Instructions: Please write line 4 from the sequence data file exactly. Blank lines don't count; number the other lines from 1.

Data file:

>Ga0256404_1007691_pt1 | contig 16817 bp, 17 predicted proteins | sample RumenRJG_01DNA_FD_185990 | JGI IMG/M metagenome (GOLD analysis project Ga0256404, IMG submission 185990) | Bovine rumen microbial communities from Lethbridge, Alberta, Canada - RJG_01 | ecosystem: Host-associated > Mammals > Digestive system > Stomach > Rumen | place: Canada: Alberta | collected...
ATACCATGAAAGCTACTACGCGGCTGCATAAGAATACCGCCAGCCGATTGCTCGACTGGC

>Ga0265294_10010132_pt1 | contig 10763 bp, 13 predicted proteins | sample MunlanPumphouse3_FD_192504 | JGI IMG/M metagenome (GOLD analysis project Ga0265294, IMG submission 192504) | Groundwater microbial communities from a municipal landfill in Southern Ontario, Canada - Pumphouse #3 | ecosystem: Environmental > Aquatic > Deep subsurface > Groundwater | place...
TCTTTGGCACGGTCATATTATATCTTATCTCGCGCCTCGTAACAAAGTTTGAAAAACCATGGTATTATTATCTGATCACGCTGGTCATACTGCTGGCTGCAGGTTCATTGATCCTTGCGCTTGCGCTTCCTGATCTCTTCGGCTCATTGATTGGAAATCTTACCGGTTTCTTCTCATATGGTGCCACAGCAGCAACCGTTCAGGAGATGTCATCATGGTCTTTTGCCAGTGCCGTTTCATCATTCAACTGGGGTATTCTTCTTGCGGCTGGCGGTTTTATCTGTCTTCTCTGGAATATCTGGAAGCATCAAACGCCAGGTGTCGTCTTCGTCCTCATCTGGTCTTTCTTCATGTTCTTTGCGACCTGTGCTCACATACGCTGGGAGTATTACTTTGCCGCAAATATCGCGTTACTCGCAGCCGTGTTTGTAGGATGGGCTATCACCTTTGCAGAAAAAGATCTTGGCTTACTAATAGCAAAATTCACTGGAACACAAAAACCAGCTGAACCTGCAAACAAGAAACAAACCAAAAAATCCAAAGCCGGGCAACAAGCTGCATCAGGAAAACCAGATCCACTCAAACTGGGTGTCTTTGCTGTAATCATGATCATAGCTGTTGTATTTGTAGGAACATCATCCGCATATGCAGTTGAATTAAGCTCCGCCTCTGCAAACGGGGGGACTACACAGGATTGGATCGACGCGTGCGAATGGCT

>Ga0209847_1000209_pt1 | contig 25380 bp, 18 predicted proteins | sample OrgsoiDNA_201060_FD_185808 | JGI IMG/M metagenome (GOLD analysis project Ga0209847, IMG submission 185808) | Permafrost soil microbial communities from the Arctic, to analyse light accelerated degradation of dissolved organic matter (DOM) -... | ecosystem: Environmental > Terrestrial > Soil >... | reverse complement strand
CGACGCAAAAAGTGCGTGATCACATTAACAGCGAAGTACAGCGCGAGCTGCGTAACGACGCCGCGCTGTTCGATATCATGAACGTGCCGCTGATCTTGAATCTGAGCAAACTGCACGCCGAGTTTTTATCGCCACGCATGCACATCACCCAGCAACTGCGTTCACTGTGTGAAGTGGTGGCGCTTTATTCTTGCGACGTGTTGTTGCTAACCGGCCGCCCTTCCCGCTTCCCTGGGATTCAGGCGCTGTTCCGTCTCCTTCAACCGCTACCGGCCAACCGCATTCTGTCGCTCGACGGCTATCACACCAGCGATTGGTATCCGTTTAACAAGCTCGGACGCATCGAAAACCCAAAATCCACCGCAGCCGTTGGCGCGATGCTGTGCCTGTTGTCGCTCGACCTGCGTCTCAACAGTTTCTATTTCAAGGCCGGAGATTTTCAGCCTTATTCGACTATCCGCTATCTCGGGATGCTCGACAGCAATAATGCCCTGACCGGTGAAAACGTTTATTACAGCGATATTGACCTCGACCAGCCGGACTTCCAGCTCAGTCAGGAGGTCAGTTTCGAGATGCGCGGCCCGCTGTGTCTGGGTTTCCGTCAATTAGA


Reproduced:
TCTTTGGCACGGTCATATTATATCTTATCTCGCGCCTCGTAACAAAGTTTGAAAAACCATGGTATTATTATCTGATCACGCTGGTCATACTGCTGGCTGCAGGTTCATTGATCCTTGCGCTTGCGCTTCCTGATCTCTTCGGCTCATTGATTGGAAATCTTACCGGTTTCTTCTCATATGGTGCCACAGCAGCAACCGTTCAGGAGATGTCATCATGGTCTTTTGCCAGTGCCGTTTCATCATTCAACTGGGGTATTCTTCTTGCGGCTGGCGGTTTTATCTGTCTTCTCTGGAATATCTGGAAGCATCAAACGCCAGGTGTCGTCTTCGTCCTCATCTGGTCTTTCTTCATGTTCTTTGCGACCTGTGCTCACATACGCTGGGAGTATTACTTTGCCGCAAATATCGCGTTACTCGCAGCCGTGTTTGTAGGATGGGCTATCACCTTTGCAGAAAAAGATCTTGGCTTACTAATAGCAAAATTCACTGGAACACAAAAACCAGCTGAACCTGCAAACAAGAAACAAACCAAAAAATCCAAAGCCGGGCAACAAGCTGCATCAGGAAAACCAGATCCACTCAAACTGGGTGTCTTTGCTGTAATCATGATCATAGCTGTTGTATTTGTAGGAACATCATCCGCATATGCAGTTGAATTAAGCTCCGCCTCTGCAAACGGGGGGACTACACAGGATTGGATCGACGCGTGCGAATGGCT